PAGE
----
#Specified as including buffalo, camel, cattle, deer, goat, hare, pig, poultry, rabbit, or sheep, slaughtered other than in a wild state. Does not include avian, eggs, fish, or fetuses.
††Specified as including caprine, bubaline, carmelidae, cervidae, crocodylidae, lagomorph, ratite, and soliped, but only if not slaughtered in the wild.
‡‡Specified as including chicken, turkey, duck, squab (pigeons), geese, pheasants, quail, guinea fowl, muttonbirds, and other avian species, except ratites.

Poultry meat.

In the Poultry Meat PPPS (Standard 4.2.2), there is differentiation between poultry, poultry carcass, and poultry meat. Poultry is defined as chicken, turkey, duck, squab (pigeons), geese, pheasants, quail, guinea fowl, muttonbirds, and other avian species, except ratites (large flightless birds such as emu and ostrich). Poultry meat is defined as the parts of the poultry carcass intended for human consumption, thus by implication organs are included. Poultry carcass is defined as the whole dressed body of slaughtered poultry, but it excludes parts that have been removed from the dressed body, for example, the head, feathers, viscera (not defined in the standard), and blood.

Meat and meat products.

In the Meat and Meat Products PPPS (Standard 4.2.3), meat product is defined as a food containing no less than 300 g/kg of meat. Meat is defined as any part of a slaughtered animal for human consumption, thus again by implication, offal are included. Animals included are bovine, caprine, ovine, porcine, bubaline, carmelidae, cervidae, crocodylidae, lagomorph, ratite, and soliped, but only if not slaughtered in the wild. Ready-to-eat meat means meat products intended to be consumed without further heating or cooking including cooked or uncooked fermented meat, pate, dried or slow-cured meat, luncheon meat, or cooked muscle meat including ham and roast beef, and other ready-to-eat meat that is susceptible to the growth of pathogens or the production of toxins.

Seafood PPS.

The Seafood PPS (Standard 4.2.1) makes no reference to meat, and it is clear that seafood is not considered as meat.

Consumers

Australia is a very diverse, multicultural society with more than 28% of the Australian population born overseas (Australian Bureau of Statistics, 2017). Australians on a per capita basis eat 130 g of meat per day 57 g of the 130 g are beef, lamb, or pork, the remainder being 46 g of poultry, 10 g of sausages, and 17 g of processed and fermented meat (ham, bacon, salami, etc.; Meat and Livestock Australia, 2015). Although Australians eat a very diverse set of international cuisines, these choices tend to be consumed at restaurants, and the more “traditional meat” choices tend to be consumed at home.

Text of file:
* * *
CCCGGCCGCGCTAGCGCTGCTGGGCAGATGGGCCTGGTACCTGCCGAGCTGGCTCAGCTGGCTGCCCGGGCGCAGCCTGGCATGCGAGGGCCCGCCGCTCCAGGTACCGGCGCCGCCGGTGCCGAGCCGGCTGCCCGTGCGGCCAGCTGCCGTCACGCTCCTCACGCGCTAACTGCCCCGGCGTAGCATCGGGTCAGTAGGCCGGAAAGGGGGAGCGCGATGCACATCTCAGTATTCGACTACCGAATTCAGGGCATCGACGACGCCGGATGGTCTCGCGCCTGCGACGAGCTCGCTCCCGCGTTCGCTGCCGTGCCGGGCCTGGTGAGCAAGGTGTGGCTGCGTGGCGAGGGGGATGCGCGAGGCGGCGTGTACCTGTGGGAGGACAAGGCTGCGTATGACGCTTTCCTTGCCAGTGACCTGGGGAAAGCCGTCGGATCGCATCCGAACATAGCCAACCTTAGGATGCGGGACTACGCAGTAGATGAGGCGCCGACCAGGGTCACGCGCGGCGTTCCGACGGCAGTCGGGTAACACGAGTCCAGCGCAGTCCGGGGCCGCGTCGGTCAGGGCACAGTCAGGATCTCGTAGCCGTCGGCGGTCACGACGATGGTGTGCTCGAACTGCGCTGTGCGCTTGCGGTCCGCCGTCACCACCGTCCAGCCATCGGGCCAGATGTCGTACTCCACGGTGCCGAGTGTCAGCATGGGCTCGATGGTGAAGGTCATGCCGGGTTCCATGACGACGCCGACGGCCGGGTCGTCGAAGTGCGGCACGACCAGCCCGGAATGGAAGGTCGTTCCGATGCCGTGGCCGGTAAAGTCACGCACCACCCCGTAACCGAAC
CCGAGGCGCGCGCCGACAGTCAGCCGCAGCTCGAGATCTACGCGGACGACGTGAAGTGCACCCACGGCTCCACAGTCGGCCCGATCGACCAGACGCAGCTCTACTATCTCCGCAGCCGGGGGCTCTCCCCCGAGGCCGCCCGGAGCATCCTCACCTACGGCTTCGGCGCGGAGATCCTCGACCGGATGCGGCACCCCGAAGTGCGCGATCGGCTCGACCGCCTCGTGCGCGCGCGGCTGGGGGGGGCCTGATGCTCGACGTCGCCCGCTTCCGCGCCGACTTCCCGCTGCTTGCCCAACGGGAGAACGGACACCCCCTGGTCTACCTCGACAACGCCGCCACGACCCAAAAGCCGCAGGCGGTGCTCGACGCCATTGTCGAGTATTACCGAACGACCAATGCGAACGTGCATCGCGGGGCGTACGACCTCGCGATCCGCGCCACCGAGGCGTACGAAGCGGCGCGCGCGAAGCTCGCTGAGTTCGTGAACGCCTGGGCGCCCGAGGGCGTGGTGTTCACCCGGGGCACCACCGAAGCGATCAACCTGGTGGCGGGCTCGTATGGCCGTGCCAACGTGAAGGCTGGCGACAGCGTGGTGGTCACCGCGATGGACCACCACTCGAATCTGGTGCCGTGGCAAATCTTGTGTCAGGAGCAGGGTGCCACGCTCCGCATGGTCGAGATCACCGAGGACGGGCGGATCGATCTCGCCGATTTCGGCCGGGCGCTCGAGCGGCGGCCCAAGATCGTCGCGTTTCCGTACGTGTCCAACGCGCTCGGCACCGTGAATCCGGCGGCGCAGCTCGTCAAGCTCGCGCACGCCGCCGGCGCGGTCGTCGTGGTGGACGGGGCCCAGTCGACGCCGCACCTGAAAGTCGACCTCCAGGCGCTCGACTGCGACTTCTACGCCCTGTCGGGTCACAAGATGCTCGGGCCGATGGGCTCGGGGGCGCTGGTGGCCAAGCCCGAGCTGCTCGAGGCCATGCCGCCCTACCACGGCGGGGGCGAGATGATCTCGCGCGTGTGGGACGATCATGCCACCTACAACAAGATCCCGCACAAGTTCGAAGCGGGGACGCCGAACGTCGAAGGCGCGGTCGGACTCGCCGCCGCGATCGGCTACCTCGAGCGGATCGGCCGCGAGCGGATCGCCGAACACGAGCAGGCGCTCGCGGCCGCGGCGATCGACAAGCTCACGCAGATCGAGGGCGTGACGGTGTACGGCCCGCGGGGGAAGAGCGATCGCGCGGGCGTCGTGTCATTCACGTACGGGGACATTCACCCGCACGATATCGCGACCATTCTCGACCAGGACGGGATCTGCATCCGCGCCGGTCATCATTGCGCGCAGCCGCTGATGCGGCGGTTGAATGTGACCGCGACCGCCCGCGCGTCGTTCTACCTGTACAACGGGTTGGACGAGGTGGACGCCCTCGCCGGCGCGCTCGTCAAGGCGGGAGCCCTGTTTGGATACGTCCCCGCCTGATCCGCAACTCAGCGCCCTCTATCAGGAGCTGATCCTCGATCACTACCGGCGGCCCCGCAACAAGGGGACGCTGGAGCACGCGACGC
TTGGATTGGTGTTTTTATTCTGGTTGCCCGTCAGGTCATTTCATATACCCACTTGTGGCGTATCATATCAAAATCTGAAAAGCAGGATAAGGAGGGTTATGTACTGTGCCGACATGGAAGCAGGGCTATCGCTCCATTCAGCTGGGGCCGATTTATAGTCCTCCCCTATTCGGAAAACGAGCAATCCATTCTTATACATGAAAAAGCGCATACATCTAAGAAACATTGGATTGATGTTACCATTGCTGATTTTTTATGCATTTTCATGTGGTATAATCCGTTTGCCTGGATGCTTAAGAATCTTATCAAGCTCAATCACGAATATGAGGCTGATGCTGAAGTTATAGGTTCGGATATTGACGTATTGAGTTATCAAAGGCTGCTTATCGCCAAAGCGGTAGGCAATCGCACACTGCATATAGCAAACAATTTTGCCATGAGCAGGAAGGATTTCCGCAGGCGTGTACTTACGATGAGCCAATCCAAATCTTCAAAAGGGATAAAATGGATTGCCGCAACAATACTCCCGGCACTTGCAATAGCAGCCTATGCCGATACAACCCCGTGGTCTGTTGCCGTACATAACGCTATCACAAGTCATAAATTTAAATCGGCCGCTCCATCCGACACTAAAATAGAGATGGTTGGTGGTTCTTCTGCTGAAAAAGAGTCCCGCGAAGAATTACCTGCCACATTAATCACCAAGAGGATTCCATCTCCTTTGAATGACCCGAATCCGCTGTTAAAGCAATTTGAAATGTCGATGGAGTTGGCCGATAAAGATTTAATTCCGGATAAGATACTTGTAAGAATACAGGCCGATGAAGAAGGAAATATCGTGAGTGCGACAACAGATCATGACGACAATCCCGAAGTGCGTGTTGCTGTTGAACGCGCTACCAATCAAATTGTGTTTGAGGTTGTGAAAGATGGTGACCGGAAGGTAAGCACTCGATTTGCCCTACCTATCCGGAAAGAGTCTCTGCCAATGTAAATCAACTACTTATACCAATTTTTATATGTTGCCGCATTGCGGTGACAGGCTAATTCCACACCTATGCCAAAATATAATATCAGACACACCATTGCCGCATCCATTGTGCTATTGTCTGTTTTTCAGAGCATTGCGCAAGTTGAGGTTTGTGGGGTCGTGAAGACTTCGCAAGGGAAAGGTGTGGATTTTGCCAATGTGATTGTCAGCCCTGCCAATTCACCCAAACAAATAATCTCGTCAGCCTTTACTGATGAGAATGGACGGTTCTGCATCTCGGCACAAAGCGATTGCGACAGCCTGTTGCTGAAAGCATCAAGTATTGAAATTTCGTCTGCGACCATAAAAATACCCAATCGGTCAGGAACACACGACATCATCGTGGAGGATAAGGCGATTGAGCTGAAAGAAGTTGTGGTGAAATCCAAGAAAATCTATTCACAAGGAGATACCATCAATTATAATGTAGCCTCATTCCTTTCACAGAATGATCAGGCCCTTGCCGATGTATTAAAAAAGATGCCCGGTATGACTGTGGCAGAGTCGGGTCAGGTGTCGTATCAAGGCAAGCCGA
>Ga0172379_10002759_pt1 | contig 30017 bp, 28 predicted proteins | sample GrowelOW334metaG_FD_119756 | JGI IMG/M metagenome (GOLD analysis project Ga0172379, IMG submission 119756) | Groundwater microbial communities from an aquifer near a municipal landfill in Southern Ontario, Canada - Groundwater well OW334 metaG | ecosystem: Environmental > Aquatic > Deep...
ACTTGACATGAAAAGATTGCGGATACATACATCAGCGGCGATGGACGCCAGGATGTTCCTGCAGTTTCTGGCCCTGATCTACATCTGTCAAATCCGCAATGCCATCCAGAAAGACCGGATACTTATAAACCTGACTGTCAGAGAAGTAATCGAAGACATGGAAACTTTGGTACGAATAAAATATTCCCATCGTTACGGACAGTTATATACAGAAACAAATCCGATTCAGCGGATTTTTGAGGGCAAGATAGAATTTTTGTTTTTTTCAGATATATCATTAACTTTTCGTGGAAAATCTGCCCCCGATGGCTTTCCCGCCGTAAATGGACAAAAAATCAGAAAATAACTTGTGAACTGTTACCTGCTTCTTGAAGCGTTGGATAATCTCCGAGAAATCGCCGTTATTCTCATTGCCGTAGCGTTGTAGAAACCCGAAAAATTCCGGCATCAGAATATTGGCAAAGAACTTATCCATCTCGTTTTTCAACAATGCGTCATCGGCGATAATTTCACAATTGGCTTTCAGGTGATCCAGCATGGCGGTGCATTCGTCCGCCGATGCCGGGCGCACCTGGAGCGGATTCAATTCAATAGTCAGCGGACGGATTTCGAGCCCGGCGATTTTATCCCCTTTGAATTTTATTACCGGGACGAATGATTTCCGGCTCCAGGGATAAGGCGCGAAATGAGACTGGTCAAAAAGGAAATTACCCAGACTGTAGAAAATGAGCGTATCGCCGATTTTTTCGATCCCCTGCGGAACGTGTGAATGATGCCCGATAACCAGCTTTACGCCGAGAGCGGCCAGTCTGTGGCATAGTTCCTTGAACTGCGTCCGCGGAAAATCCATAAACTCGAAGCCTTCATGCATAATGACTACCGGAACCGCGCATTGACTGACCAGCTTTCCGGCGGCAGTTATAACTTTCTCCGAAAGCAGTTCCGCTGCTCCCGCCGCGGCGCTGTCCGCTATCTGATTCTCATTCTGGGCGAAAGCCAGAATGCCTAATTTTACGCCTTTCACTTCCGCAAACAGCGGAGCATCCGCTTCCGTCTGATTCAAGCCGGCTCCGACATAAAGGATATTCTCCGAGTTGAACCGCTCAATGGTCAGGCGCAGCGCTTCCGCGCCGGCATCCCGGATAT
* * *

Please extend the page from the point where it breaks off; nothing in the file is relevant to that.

The key occasion and most familiar experience for everyday meat consumption in Australia is the barbecue. Dining at home often involves meat and typically is center of the plate, with a few vegetables on the side. The key elements that Australian consumers look for in meat are that it is tasty, Australian grown, fresh, and natural. Asia Pacific, as a region, has significant food safety issues whereas Australia and New Zealand have strong food safety controls and thus are recognized for food that is more than just “clean and green.”

To better understand how consumers perceive meat, we convened a group of 13 consumers, to qualitatively respond to a variety of meat stimuli from traditional options (steak, chops) to hamburgers, fish/seafood, offal (as defined in the regulatory section), and insects. The participants were asked to map these options from non-meat to meat on the x-axis and from unfamiliar to familiar on the y-axis to build a perceptual map. This method has previously been described by Drake et al. (2009). The participants’ individual and collective comments that determined where the stimuli mapped in relation to each other were noted. These comments allowed an understanding of their decision-making process in determining “what is meat” and “what is non-meat.” At the start of the session, a picture of a beef steak was shown, as the starting point, and all other foods were compared to this (see Figure 1 and Table 1). For most consumers, the unprompted initial response to what is “meat” was that it was “beef.” The consumers commented that when at a barbeque, they expect some beef to be served. Comments were made that “serving beef reflects the graciousness of the host,” as beef is still one of the more expensive types of meat. Chicken, pork, and lamb were perceived to be “other meat.” Pork and lamb were considered to be similar “meatiness’’ relative to beef, whereas chicken and beef burgers were considered slightly less “meaty” but tend to be eaten more often on a weekly basis as they are lower in cost. Fish and seafood were clearly different relative to beef; they were considered less “meaty” although interestingly were considered similar in meatiness to beef burgers. Insects and offal were not considered familiar foods and were considered even less “meaty,” and they were placed on the lower end of the line between meat and protein. Some vegetable-based protein offerings (vegetable and beetroot burgers) were more familiar than insects or offal, and the comment was that they were typically presented in a familiar format (burgers), but the opinion of consumers was that they were clearly not “meat.” Thus, plant-based protein burgers were considered “non-meat.” This idea of meat vs. protein is important as it creates a level of uncertainty about the food for consumers. To a consumer, meat is a clearly known food while protein requires more detailed product information before consumption. Lab-grown meat (cultured meat) is considered more “meaty” than insects, brains, or vegetable-based offerings; however, while it is meat, it remains very unfamiliar to consumers. As it was considered to contain no fat, it was rated more “meaty” than the foods perceived to be “fatty” (brains and witchetty grubs). It confused consumers, as they are not certain if it is fresh and natural, tasty, and/or Australian grown.